We use the nematode Caenorhabditis elegans as a model system for studying the molecular mechanisms by which developmental determinants specify the different fates of early embryonic cells (blastomeres). We have shown that the maternally expressed C. elegans gene skn-1 is required to specify the fate of a 4-cell stage blastomere called EMS. The ventrally-positioned EMS blastomere produces many different cell fates, contributing to both mesodermal and endodermal tissues. In skn-1 mutant embryos, EMS instead adopts a fate more like that of its sister blastomere in the 4-cell stage embryo. Genetic and molecular analyses suggest that skn-1 may encode an early embryonic determinant that acts by regulating the transcription of zygotic genes in descendants if EMS, and that other maternal genes restrict skn-1(+) activity to only the EMS blastomere. We propose experiments designed to address three fundamental issues concerning the regulation and function of skn1 as a developmental determinant in the early C. elegans embryo. (1) How is the expression of maternal skn-1 mRNA regulated such that high levels of Skn-1 protein accumulate only in a subset of early blastomeres? (2) What other maternally expressed genes are required for the EMS blastomere to produce its proper pattern of cell fates? (3) What zygotically expressed genes are targets of skn-1 transcriptional regulation in an EMS pathway of blastomere development? Our goal is to use skn-1 as an entry point for defining the steps in a genetic pathway that controls blastomere fate. We think this information will be interesting particularly in comparison to the much more detailed understanding we currently have of early embryogenesis in the fruit fly, Drosophila melanogaster. In Drosophila, the fate map of the embryo is largely determined during a time in which all embryonic nuclei share a common syncytial cytoplasm, before cell membranes partition the embryo into cellular compartments. In contrast, C. elegans embryos are completely cellularized during development. Studies of blastomere fate specification, in embryos that have their nuclei partitioned by cell membranes, will contribute to our general understanding of how different animal body plans develop and evolve.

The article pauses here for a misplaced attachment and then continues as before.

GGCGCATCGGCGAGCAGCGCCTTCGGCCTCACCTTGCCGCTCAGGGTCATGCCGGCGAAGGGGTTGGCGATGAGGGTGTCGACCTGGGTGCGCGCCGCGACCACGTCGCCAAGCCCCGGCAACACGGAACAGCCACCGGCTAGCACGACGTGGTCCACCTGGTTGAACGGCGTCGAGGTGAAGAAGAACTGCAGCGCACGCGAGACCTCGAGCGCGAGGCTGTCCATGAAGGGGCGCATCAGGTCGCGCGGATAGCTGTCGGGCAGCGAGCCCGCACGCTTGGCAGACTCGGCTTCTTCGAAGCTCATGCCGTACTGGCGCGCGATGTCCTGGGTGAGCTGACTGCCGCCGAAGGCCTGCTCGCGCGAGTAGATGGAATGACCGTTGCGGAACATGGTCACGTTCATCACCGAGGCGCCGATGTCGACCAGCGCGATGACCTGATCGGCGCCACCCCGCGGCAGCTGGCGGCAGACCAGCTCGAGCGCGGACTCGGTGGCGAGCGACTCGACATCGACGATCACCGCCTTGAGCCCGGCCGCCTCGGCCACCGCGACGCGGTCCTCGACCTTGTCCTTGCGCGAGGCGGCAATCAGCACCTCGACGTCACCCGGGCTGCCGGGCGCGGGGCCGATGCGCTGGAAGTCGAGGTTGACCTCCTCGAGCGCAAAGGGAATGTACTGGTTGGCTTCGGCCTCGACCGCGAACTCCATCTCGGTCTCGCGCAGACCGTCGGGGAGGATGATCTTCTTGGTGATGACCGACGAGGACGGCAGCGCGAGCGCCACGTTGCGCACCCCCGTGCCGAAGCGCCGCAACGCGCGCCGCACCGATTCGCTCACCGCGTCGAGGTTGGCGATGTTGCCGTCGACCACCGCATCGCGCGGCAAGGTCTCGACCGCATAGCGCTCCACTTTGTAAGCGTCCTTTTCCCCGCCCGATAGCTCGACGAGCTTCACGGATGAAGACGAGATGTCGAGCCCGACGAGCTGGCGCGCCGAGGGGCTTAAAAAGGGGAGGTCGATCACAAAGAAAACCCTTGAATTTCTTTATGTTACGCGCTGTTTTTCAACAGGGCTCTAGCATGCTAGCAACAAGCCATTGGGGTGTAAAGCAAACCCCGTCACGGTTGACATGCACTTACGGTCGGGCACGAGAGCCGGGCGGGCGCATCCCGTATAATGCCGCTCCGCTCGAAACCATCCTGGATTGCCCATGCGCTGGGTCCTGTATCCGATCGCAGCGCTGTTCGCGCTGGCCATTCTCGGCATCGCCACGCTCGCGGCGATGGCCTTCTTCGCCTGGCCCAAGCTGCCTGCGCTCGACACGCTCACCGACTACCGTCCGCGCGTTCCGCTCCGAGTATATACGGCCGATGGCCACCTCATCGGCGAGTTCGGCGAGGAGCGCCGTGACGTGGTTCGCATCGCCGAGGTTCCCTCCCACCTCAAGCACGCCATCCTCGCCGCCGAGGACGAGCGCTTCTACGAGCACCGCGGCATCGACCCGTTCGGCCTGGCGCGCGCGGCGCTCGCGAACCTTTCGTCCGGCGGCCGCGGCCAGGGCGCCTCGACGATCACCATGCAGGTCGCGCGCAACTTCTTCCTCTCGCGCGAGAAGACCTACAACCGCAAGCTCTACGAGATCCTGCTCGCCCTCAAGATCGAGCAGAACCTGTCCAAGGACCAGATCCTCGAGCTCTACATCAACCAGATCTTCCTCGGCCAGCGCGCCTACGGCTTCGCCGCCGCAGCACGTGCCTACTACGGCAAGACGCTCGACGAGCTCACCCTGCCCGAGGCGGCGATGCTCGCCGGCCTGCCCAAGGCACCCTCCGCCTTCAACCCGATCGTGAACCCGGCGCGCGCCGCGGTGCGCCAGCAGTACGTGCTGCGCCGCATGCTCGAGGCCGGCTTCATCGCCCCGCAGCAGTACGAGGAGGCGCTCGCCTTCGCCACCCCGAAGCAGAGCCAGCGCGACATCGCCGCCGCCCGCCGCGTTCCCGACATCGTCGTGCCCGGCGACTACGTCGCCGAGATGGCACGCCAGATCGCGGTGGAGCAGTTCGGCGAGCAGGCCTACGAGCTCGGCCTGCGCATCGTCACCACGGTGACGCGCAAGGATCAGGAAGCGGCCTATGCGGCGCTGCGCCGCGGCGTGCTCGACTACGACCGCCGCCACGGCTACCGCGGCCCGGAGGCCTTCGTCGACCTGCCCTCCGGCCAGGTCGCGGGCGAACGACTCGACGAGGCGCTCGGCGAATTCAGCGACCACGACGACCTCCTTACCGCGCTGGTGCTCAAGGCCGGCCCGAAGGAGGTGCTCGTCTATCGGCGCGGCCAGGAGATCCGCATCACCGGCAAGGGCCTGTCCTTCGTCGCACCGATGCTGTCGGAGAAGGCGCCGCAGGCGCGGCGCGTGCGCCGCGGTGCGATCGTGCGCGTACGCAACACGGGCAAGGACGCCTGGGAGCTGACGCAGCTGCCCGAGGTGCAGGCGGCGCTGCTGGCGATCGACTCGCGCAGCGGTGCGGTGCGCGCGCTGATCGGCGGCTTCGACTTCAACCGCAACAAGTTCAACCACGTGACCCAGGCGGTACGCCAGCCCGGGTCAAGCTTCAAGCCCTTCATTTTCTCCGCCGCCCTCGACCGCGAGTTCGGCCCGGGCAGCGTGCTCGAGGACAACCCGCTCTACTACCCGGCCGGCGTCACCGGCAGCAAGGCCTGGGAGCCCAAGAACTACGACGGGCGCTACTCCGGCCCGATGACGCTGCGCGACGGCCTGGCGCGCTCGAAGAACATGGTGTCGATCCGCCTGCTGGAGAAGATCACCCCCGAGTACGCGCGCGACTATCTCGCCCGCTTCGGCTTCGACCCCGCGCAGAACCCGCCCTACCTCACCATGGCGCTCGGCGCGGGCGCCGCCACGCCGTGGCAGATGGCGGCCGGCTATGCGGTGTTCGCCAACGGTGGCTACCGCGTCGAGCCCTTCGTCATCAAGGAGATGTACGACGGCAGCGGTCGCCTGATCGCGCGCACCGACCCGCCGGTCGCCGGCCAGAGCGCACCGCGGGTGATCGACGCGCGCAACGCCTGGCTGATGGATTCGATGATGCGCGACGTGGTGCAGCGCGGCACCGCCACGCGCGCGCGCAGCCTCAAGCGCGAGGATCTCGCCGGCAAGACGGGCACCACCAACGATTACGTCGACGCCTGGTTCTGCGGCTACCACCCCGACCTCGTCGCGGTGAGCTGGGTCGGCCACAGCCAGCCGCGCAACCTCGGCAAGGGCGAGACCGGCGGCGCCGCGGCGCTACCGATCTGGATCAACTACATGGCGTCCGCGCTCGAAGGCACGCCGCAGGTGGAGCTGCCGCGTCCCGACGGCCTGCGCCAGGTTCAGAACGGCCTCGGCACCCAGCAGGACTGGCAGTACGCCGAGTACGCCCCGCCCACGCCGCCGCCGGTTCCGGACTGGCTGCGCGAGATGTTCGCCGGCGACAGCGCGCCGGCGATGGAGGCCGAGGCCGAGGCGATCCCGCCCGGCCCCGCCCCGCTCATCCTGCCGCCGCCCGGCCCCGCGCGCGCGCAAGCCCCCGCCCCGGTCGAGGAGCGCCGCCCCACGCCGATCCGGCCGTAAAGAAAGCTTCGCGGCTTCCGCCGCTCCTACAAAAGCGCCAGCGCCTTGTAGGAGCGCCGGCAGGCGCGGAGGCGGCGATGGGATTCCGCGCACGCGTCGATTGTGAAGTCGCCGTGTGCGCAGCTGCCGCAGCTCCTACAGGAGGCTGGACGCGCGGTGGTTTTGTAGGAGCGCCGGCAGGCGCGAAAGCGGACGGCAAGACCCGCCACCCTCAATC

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Molecular Cytology Study Section (CTY)
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University of Oregon
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Sugioka, Kenji; Fielmich, Lars-Eric; Mizumoto, Kota et al. (2018) Tumor suppressor APC is an attenuator of spindle-pulling forces during C. elegans asymmetric cell division. Proc Natl Acad Sci U S A 115:E954-E963
Sugioka, Kenji; Bowerman, Bruce (2018) Combinatorial Contact Cues Specify Cell Division Orientation by Directing Cortical Myosin Flows. Dev Cell 46:257-270.e5
Mok, Calvin A; Au, Vinci; Thompson, Owen A et al. (2017) MIP-MAP: High-Throughput Mapping of Caenorhabditis elegans Temperature-Sensitive Mutants via Molecular Inversion Probes. Genetics 207:447-463
Sugioka, Kenji; Hamill, Danielle R; Lowry, Joshua B et al. (2017) Centriolar SAS-7 acts upstream of SPD-2 to regulate centriole assembly and pericentriolar material formation. Elife 6:
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Connolly, Amy A; Sugioka, Kenji; Chuang, Chien-Hui et al. (2015) KLP-7 acts through the Ndc80 complex to limit pole number in C. elegans oocyte meiotic spindle assembly. J Cell Biol 210:917-32
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